There are many layers to this onion, and the more diverse your community with respect to experience and understanding, the more viewpoints there will be. Since we cannot all experience everything in life, this is where the value of books, travel, and discussions on line really come into play.
Getting information from books, blogs, Webinars, newspapers, etc. cause me to view something different if my perception is already set? Say I have the perception nuclear power is dangerous, no facts will get me to view it as safe. If I am pragmatic, and the choice comes to damming a river and wiping out thousands of acres of land which was at one point tribal Native American land containing maybe historical artifacts or building a nuclear power plant to avoid damming the river, my view that the logical thing is to build the power plant because it saves the tribal land would be adjusted from my perception of nuclear power; which has not changed over all, just in this case.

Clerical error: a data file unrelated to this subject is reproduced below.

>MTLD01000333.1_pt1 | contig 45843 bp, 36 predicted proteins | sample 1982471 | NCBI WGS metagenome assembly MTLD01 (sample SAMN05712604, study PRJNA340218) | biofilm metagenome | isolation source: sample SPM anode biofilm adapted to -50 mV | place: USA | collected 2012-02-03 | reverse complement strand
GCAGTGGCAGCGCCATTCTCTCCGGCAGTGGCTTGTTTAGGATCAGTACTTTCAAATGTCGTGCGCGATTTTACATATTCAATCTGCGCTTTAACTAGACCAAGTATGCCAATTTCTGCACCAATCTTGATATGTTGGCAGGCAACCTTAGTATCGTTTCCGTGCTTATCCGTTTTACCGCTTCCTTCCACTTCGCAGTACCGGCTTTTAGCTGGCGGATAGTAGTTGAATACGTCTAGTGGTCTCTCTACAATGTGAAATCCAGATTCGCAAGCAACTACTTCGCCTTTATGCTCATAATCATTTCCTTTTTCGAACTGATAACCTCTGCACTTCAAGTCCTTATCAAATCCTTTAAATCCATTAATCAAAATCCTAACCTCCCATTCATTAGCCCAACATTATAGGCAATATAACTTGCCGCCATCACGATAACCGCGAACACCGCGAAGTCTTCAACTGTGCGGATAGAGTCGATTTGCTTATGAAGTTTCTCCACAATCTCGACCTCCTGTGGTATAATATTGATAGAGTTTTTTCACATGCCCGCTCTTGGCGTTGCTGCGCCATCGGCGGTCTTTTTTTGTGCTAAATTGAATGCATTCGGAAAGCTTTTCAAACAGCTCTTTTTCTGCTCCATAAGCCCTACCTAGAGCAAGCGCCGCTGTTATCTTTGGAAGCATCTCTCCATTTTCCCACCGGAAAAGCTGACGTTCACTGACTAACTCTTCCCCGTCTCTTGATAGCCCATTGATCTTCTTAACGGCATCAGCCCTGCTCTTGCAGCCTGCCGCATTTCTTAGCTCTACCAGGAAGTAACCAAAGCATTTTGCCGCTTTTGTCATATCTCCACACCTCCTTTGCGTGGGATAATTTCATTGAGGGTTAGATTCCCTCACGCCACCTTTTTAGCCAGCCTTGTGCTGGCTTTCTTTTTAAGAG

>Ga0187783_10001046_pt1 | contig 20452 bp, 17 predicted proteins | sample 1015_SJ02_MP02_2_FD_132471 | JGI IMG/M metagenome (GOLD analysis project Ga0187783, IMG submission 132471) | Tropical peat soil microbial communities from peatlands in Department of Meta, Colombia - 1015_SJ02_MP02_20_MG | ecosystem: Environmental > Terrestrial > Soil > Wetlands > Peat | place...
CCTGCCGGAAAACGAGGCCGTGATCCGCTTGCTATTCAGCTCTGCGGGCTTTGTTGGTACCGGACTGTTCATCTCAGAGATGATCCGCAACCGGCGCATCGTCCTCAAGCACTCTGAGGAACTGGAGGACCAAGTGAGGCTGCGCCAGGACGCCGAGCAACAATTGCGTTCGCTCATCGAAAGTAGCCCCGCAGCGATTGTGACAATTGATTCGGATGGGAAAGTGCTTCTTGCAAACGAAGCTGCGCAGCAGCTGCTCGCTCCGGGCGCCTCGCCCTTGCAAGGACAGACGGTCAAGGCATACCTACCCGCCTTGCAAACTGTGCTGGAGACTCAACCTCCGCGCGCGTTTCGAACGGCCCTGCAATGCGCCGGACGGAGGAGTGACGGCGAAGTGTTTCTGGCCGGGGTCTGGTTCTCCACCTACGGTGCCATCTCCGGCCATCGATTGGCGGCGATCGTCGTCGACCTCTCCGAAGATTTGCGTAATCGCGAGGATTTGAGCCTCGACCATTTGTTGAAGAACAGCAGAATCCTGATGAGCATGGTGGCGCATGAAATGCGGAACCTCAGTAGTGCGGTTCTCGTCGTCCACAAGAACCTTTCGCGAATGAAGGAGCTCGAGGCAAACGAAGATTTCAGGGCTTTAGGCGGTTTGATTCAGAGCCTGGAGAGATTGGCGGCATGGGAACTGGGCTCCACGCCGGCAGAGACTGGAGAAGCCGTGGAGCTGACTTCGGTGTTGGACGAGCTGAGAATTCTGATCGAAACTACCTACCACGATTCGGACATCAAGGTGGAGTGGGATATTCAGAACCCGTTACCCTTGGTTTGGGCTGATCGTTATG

Pandora's avatar

No. I was almost kidnapped and raped by a white man, almost mugged by two black men and had a spanish guy following me home and God know what he intended to do.
And yet I don’t hate men and it doesn’t make me pleased to see cops beating up on someone just because they can.

Why? Because what I believe in and want is justice. Cops taking the law into their own hands isn’t justice. That is being a criminal thug or a vigilante. They are suppose to be the law. Not above the law. They are suppose to be held at a higher standard and set an example of honesty, and trustworthiness, and what it means to be a law abiding citizen. They are suppose to be above criminals, not crawl down in the dirt with them or be even lower.
Another reason why I don’t relish in their criminal acts, is because I’m suppose to have faith that they are fair and worthy of trusting. If I equate them with the criminals than, why would I go to them for help. They can turn on me easily enough. It isn’t their job to punish criminals. That is the lawyers and the judges and jury to decide.

Yes their job is crappy and unappreciated. But look at it this way. People who clean bathrooms for a living are also unappreciated and yet they don’t go around slinging shit on the walls. If you can’t handle your job, quit. Plenty of people quit their jobs everyday, when they can’t handle it. So I have to wonder. Do the bad ones stay because they fear being unemployed, or is it a power trip that keeps them in, or is it because they love being a criminal with a badge.